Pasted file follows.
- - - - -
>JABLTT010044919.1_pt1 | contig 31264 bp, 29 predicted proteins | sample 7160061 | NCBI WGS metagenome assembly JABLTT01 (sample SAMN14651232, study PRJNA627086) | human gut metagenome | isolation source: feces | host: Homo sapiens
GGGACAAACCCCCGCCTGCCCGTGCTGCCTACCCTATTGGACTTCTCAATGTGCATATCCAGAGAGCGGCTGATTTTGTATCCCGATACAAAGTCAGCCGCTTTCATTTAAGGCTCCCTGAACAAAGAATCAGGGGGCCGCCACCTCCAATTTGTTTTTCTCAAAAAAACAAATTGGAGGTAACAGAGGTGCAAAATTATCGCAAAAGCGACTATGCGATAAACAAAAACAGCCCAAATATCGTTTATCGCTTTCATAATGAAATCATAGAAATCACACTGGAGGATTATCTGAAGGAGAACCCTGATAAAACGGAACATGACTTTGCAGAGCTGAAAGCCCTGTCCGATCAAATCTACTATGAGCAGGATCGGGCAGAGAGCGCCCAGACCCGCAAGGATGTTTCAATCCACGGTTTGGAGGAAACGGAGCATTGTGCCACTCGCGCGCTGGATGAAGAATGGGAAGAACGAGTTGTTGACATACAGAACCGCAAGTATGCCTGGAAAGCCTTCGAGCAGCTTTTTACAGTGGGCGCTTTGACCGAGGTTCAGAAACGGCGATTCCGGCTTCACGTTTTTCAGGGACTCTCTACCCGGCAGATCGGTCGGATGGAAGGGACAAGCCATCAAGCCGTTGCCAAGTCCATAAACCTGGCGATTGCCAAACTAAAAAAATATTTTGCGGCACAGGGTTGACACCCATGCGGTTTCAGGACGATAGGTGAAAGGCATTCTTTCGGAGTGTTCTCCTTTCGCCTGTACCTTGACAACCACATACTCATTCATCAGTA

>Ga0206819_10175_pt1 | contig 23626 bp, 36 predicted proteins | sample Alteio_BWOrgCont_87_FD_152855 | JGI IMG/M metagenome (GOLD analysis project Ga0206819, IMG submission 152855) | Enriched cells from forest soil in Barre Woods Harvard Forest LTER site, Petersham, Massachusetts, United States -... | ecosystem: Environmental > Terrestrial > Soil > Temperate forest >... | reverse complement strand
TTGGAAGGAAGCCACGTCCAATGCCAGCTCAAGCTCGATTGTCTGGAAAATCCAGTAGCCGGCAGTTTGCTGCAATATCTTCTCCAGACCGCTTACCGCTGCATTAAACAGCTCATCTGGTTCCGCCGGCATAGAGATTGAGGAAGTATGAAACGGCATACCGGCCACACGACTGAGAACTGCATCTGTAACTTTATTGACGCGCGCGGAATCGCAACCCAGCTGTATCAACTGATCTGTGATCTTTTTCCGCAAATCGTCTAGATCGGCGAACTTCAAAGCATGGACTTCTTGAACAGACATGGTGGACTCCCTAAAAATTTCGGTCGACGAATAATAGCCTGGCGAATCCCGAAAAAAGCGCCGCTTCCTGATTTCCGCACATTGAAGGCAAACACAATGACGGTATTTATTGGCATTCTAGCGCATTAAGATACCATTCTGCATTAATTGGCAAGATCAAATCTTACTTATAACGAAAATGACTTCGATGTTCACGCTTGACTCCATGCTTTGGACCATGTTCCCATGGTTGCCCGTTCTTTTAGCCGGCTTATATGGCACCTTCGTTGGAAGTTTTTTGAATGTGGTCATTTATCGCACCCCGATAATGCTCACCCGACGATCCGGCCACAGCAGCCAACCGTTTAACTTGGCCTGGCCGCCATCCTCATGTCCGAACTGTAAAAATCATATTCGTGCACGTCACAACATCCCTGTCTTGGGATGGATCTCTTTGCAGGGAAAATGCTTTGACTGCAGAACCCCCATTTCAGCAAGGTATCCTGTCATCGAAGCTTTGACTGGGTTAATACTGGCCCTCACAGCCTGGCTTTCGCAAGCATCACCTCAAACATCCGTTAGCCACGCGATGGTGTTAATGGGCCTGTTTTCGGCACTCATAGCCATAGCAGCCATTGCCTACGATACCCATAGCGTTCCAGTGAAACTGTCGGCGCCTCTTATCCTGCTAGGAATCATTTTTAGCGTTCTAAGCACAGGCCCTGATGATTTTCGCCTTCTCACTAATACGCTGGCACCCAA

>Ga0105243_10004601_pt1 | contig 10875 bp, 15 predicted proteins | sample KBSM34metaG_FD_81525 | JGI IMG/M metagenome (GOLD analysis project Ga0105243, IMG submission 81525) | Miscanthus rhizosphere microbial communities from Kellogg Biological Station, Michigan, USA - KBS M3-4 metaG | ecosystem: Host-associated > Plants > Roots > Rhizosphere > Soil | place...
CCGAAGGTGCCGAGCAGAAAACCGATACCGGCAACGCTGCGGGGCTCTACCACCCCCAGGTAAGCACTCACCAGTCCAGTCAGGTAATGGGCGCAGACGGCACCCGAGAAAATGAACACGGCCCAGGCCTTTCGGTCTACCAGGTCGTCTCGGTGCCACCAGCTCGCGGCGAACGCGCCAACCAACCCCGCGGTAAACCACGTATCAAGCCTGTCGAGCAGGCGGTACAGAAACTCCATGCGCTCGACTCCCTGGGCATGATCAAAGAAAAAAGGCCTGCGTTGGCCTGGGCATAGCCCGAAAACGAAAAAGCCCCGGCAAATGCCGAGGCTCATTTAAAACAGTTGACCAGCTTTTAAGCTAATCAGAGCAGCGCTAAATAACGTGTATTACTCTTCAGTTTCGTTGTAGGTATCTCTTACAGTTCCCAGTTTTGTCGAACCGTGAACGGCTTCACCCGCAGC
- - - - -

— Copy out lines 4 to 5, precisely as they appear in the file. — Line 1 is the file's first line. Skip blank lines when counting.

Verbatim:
TTGGAAGGAAGCCACGTCCAATGCCAGCTCAAGCTCGATTGTCTGGAAAATCCAGTAGCCGGCAGTTTGCTGCAATATCTTCTCCAGACCGCTTACCGCTGCATTAAACAGCTCATCTGGTTCCGCCGGCATAGAGATTGAGGAAGTATGAAACGGCATACCGGCCACACGACTGAGAACTGCATCTGTAACTTTATTGACGCGCGCGGAATCGCAACCCAGCTGTATCAACTGATCTGTGATCTTTTTCCGCAAATCGTCTAGATCGGCGAACTTCAAAGCATGGACTTCTTGAACAGACATGGTGGACTCCCTAAAAATTTCGGTCGACGAATAATAGCCTGGCGAATCCCGAAAAAAGCGCCGCTTCCTGATTTCCGCACATTGAAGGCAAACACAATGACGGTATTTATTGGCATTCTAGCGCATTAAGATACCATTCTGCATTAATTGGCAAGATCAAATCTTACTTATAACGAAAATGACTTCGATGTTCACGCTTGACTCCATGCTTTGGACCATGTTCCCATGGTTGCCCGTTCTTTTAGCCGGCTTATATGGCACCTTCGTTGGAAGTTTTTTGAATGTGGTCATTTATCGCACCCCGATAATGCTCACCCGACGATCCGGCCACAGCAGCCAACCGTTTAACTTGGCCTGGCCGCCATCCTCATGTCCGAACTGTAAAAATCATATTCGTGCACGTCACAACATCCCTGTCTTGGGATGGATCTCTTTGCAGGGAAAATGCTTTGACTGCAGAACCCCCATTTCAGCAAGGTATCCTGTCATCGAAGCTTTGACTGGGTTAATACTGGCCCTCACAGCCTGGCTTTCGCAAGCATCACCTCAAACATCCGTTAGCCACGCGATGGTGTTAATGGGCCTGTTTTCGGCACTCATAGCCATAGCAGCCATTGCCTACGATACCCATAGCGTTCCAGTGAAACTGTCGGCGCCTCTTATCCTGCTAGGAATCATTTTTAGCGTTCTAAGCACAGGCCCTGATGATTTTCGCCTTCTCACTAATACGCTGGCACCCAA

>Ga0105243_10004601_pt1 | contig 10875 bp, 15 predicted proteins | sample KBSM34metaG_FD_81525 | JGI IMG/M metagenome (GOLD analysis project Ga0105243, IMG submission 81525) | Miscanthus rhizosphere microbial communities from Kellogg Biological Station, Michigan, USA - KBS M3-4 metaG | ecosystem: Host-associated > Plants > Roots > Rhizosphere > Soil | place...